A mum has removed 11 of her own teeth because she claims she could not afford to see a private dentist.
Danielle Watts, 42, was forced to pull out the teeth over the last three years as she could not find any NHS dentists in her area.
The woman, who said she could not afford private treatment, has said she “no longer smiles” after the excruciating process.
Danielle, who now lives with just a third of her teeth, said she feels insecure about the way she looks and talks.
She told the BBC: “It gets to the point where the teeth are just sitting in my mouth with no support, that even a simple squeeze and they will come out.
“I don’t smile, I’ve lost my confidence and I’m taking painkillers on a daily basis.
“I’m paranoid about how I sound because I know my words don’t form properly anymore.”
Danielle added that her problems first arose when her NHS practice closed six years ago, leaving her and her children with “nowhere to go”.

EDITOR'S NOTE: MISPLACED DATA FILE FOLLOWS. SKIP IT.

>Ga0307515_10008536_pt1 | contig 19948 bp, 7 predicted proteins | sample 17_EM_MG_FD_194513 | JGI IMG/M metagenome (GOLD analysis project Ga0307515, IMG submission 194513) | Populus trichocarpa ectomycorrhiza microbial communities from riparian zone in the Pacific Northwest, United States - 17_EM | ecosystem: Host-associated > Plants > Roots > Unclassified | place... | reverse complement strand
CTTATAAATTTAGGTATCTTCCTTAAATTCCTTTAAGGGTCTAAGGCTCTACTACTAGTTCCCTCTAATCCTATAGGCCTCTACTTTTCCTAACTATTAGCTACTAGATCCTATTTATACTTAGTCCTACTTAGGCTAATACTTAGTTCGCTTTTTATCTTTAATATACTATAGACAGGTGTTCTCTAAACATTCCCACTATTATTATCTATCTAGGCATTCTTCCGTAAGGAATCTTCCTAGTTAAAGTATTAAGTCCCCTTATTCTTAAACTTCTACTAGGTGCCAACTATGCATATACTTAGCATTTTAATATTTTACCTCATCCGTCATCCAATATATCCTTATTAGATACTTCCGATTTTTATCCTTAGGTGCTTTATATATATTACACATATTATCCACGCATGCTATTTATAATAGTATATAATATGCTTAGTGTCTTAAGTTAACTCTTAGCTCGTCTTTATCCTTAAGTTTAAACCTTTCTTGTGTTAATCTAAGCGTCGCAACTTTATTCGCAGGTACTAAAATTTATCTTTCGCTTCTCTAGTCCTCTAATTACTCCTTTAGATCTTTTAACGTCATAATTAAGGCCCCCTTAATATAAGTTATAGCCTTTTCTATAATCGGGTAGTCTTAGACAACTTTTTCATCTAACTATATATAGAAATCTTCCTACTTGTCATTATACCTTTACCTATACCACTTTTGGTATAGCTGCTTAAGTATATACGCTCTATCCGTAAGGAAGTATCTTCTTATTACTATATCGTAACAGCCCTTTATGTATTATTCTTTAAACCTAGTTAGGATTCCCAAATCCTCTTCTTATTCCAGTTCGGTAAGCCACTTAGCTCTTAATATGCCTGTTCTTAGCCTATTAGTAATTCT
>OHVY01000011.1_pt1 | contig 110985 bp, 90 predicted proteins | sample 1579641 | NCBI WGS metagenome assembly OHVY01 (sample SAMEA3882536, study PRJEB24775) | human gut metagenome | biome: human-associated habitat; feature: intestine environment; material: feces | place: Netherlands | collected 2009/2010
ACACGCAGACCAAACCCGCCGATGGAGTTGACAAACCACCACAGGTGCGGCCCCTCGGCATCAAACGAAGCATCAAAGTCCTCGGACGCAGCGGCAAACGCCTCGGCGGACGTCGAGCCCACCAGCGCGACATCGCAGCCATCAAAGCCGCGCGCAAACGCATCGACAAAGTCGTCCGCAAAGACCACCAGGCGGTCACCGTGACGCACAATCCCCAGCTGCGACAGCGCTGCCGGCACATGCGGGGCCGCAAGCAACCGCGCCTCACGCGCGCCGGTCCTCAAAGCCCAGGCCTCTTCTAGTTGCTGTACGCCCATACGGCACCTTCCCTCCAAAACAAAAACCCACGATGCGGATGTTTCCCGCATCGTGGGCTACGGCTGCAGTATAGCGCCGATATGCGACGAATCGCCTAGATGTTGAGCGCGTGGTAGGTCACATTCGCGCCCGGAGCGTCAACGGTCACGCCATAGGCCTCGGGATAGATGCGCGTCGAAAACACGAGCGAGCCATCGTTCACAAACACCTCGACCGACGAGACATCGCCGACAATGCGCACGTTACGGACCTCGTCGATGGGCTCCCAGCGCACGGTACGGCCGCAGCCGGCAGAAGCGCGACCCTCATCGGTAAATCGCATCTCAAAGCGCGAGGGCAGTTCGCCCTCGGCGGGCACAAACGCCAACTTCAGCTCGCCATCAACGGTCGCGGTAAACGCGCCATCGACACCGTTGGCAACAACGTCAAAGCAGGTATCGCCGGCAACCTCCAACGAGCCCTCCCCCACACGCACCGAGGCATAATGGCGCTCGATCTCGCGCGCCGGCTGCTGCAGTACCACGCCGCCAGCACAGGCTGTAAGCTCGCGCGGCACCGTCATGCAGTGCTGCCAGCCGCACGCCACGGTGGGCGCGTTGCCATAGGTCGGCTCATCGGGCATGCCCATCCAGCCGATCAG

She said: “Everywhere I’ve tried has said they are not taking on NHS patients, but offered to take us on privately.
“I wouldn’t know where to get the funds from or where to begin to go privately.”
Dentistry is one of the NHS services where patients have to pay a contribution, but it is significantly cheaper than private treatment.
Emergency dental treatment, for example pain relief or a temporary filling, has a standard fee of £23.80, according to the NHS website.
There are three bands of treatment, with the most expensive one being priced at £282.80.
Patients do not have to pay a dental charge if they are having stitches removed, if a dentist has to stop bleeding from their mouth or if their dentures need repair.
The NHS does not provide cosmetic treatments such as teeth whitening, which people need to get privately.